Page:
Kathri. Scissors. That was the connection that first brought this man into my life.
In my salad days, learning to ride a bicycle was not quite what it is today. One did not have access to bicycles to fit one’s age, no trainer wheels, no helmets, knee pads, nothing. One borrowed a bicycle from one’s siblings or other kinfolk.
You started with simple strokes that were not written down in any DIY manual. It was community education. Peers, neighbor uncles, one’s own kin, or someone or the other would help you learn. You went out, took several spills, and got right back to it. The bicycle was pretty much the way Calvin (that sassy 6-year-old comic tyke) saw it – it had a very dangerous disdain for the kid and would refuse to comply with the commands to go right, straight, left, stop, or speed up. The fact that the commands were more mental than physical may also have had something to with it all.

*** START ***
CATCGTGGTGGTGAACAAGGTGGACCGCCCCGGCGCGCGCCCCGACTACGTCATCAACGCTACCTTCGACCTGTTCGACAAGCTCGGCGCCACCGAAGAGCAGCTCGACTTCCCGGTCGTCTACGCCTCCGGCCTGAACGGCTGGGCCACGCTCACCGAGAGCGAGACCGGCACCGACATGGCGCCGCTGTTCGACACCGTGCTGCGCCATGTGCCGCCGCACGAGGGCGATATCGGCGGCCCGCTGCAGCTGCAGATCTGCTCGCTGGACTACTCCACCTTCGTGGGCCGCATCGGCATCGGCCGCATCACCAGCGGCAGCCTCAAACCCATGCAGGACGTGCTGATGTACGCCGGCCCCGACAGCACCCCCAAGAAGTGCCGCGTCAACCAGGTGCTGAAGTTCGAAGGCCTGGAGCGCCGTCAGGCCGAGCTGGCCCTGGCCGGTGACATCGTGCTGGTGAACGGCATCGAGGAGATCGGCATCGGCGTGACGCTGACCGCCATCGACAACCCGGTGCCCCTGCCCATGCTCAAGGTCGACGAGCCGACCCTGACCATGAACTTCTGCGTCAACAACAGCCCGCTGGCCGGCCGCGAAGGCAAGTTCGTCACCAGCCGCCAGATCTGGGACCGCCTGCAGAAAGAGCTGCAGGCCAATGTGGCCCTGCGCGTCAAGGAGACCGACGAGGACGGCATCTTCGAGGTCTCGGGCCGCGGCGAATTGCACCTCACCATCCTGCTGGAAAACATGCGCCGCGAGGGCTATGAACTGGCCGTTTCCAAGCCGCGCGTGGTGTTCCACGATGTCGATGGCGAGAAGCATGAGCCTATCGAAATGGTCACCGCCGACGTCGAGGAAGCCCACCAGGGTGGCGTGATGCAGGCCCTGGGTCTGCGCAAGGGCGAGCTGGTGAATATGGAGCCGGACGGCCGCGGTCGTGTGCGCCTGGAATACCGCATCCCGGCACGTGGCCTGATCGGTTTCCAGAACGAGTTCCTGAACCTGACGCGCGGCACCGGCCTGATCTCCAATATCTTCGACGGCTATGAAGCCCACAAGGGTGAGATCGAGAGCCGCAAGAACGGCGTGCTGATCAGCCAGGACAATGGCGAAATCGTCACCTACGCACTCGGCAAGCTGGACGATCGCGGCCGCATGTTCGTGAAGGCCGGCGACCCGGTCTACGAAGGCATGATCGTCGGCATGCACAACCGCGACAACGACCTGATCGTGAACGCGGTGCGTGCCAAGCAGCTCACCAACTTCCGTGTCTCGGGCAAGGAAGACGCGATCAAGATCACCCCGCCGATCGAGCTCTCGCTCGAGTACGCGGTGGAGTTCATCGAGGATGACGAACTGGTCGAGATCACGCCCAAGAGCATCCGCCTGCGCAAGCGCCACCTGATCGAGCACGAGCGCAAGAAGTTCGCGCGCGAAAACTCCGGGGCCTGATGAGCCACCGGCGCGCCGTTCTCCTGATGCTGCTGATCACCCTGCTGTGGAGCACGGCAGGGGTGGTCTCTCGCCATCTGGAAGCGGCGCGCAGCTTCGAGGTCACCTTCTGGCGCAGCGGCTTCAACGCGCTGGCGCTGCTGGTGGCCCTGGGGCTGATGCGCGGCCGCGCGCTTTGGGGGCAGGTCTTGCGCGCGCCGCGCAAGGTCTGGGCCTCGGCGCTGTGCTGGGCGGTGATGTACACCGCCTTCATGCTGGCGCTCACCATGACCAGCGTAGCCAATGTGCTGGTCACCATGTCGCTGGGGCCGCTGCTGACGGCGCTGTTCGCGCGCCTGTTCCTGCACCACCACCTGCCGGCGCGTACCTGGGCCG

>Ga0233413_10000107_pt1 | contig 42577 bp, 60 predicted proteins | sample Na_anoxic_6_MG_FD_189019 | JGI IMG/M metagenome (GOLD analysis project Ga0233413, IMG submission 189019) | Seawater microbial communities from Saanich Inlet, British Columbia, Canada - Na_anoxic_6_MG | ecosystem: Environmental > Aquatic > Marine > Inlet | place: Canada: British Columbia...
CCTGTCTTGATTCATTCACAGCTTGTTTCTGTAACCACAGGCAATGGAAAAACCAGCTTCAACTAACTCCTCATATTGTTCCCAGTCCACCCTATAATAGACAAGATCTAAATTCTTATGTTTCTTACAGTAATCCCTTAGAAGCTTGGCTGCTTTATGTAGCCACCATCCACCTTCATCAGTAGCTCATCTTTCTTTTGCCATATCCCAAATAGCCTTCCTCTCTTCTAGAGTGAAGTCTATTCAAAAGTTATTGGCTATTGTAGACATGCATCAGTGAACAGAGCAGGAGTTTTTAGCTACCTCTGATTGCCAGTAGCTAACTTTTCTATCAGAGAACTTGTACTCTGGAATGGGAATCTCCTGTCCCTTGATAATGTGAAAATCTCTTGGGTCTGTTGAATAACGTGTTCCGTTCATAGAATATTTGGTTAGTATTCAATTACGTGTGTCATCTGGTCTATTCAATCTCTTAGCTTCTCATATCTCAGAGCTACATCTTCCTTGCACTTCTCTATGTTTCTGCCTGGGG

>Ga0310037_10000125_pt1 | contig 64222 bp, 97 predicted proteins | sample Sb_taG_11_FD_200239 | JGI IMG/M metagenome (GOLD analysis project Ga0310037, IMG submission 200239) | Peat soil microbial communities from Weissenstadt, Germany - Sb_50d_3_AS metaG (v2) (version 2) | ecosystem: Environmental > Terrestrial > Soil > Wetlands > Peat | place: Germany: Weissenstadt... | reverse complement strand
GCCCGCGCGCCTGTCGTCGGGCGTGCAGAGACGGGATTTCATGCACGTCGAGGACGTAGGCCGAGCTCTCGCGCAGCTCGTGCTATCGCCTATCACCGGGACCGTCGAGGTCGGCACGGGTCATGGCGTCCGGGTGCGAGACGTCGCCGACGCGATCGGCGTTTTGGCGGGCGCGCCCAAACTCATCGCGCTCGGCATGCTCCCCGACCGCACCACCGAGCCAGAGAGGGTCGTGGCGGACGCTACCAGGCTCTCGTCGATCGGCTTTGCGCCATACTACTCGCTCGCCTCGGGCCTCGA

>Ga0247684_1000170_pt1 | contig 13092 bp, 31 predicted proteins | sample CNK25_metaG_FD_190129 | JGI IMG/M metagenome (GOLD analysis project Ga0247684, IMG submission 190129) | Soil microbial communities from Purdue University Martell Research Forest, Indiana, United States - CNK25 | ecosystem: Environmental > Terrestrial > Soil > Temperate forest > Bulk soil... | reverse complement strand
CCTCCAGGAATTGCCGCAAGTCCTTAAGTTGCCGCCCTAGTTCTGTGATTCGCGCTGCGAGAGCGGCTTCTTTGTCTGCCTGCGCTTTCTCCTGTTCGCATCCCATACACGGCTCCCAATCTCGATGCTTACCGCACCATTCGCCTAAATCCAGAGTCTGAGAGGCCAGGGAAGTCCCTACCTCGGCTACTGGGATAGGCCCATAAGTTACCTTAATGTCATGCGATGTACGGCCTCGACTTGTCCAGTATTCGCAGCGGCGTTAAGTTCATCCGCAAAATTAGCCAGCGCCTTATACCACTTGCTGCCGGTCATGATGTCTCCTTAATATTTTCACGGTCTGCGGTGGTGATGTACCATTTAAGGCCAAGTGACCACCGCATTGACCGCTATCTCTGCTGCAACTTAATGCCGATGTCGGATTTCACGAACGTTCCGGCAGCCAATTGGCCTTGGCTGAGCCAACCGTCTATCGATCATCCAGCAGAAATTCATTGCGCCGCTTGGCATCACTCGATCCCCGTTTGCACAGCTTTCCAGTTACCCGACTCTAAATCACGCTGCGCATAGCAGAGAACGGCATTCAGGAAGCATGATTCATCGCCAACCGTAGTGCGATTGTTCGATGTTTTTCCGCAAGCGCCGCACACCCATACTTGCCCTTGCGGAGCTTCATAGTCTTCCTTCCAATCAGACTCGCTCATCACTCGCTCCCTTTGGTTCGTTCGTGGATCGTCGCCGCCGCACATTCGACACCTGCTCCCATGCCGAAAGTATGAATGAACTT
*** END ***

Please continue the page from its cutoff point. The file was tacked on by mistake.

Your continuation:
What if a family bicycle were not handy? Simple. You went to Sri Thimmayya’s cycle shop and hired a bicycle.
What? You speak American? Oh, all right! You rented a bicycle. May I please continue with my story now? Thank you!
So off I’d toddle to his emporium and rent a bicycle. Old battered ones with airs of melancholy about them cost 15 paise for the hour. You youngsters must understand that in the Glory Days of Socialism Past, 1 paisa, 2, 5, 10, 25, 50 paise coins were in circulation and you actually transacted with those.
Bikes that had a bit of pizzazz and were not beginning to rust, whose brakes were reliable and which had carriers on them – 25 paise per hour. Brand spanking new ones with gleam and polish, tassels on the extremities, carriers, locks, and an attitude of Youth Gone Amok about them – 50 paise an hour; you could rent these only if you were an adult or adept bicyclist.
It was, thus, for bicycle renting purposes that I used to visit Sri Thimmayya’s shop. The money would be got from one or other of the parental units with much soft-soaping and other puppy-dog techniques. Fortunately, said parental units hardly ever declined the request.